I need this query for testing exception handling, so I would prefer that the query is not schema dependent. I am looking for something like SELECT 1; but of course that doesn't fail.

I am using Java and MySQL but I hope to find answers that doesn't depend on programming languages and/or RDBMSs.

  • Why don't you take a moment to point out what's wrong with this question, before you downvote it? – muhuk Jun 4 '13 at 4:40

there are tons of ways to make a query fail, like mispelling a field, or selecting from non existing tables. for example:

SELECT some_fake_field FROM table_that_doesnt_exists

What about "SELECT 1/0" for starters?

  • Doesn't seem to work in MySQL: returns NULL. – muhuk Jun 4 '13 at 4:38
  • well, that's annoying and IMHO not behavior I would consider correct as the default, but I'm not a MySQL guy :) See @HeadofCatering comment below about the sql_mode setting (of course that disqualifies this answer as RDBMS-independent.) There are also different type of exceptions that you may or many not want to test, syntax errors versus engine errors, for example - not knowing how/what you are testing, might it be possible those exceptions take a different path through your app? – Jim O'Neil Jun 4 '13 at 15:21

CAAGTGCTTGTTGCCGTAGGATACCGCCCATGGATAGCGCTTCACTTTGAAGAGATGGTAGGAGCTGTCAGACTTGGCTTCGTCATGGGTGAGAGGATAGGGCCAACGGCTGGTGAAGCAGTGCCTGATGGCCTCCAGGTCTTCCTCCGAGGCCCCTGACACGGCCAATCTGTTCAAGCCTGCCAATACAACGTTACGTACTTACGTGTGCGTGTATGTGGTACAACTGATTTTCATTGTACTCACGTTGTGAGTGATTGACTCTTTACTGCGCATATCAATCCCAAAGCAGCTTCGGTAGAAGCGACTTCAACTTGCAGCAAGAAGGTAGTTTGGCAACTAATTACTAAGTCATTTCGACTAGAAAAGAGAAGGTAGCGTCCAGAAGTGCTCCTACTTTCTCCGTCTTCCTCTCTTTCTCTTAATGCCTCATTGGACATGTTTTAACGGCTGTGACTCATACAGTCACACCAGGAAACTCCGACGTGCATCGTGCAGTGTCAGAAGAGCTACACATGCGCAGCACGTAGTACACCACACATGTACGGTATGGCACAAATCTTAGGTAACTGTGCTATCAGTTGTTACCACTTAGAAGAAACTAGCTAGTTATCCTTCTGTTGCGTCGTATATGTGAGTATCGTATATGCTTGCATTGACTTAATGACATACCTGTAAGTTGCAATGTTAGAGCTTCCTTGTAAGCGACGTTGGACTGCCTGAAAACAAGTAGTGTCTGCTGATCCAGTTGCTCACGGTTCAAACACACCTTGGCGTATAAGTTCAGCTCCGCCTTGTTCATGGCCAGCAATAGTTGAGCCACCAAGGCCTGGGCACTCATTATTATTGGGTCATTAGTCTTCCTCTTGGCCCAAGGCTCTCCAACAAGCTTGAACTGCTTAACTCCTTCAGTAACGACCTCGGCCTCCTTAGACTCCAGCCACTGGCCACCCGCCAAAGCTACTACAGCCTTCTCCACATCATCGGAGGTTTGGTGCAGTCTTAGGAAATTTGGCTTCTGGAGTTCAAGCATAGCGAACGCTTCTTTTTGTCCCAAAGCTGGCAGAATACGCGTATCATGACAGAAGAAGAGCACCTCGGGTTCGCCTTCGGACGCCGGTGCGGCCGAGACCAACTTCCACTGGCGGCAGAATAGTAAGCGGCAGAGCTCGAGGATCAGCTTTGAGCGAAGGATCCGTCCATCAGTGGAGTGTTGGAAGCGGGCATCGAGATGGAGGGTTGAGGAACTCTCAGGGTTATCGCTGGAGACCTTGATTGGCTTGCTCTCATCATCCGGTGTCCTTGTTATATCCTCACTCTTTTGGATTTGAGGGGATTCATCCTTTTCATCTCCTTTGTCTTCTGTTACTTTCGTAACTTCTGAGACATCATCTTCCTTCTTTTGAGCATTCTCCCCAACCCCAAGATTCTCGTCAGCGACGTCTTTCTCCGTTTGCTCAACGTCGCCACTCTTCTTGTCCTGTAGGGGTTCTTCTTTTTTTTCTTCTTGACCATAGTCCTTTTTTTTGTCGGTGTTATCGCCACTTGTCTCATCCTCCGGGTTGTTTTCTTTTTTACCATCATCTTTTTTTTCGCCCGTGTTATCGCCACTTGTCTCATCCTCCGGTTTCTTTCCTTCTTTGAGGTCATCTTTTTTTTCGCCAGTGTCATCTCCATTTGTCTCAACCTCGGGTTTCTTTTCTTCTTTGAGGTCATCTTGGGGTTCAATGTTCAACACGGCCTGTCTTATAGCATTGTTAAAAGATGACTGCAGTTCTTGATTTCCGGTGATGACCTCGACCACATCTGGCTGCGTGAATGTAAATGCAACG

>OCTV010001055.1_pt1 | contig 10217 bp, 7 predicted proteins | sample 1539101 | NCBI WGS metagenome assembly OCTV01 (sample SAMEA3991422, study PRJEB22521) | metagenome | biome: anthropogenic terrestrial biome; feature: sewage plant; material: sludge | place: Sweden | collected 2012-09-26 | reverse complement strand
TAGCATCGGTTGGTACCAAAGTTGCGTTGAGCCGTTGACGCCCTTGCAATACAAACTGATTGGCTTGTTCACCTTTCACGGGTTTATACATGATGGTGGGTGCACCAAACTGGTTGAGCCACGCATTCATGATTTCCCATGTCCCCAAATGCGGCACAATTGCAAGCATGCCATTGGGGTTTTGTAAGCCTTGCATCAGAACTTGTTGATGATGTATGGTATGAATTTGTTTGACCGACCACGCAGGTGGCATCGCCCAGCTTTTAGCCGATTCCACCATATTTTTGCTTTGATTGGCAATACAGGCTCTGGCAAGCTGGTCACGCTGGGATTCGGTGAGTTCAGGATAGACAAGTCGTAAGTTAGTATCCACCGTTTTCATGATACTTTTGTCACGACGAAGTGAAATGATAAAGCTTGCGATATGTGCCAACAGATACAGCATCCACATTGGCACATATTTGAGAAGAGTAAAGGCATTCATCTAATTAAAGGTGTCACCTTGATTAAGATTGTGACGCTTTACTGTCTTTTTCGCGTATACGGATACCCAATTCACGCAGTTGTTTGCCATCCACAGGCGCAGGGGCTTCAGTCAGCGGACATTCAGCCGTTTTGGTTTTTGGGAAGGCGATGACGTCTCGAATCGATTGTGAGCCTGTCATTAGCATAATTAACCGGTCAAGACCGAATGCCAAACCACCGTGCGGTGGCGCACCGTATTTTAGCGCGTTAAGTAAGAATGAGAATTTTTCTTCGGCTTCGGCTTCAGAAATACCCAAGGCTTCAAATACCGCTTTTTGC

You could put an invalid token into the query

select doesnotexist.* from something_else

Or of course, what you should do is mock out the method and have it throw the exception during your test.


One way to trigger a failure is to call a stored procedure with the wrong number of parameters. Another similar idea is to write an update/insert statement with the wrong number of arguments...

More ideas here: How to raise an error within a MySQL function


Any old syntax error will do... like an unterminated string

select 'bob

To get 1/0 to raise an error in MySQL, you need to set sql_mode to ERROR_FOR_DIVISION_BY_ZERO.

Try this:


If this sql_mode isn't set, MySQL will return a NULL instead of an error.

You can check what your current settings are with the following:

SELECT @@GLOBAL.sql_mode;
SELECT @@SESSION.sql_mode;

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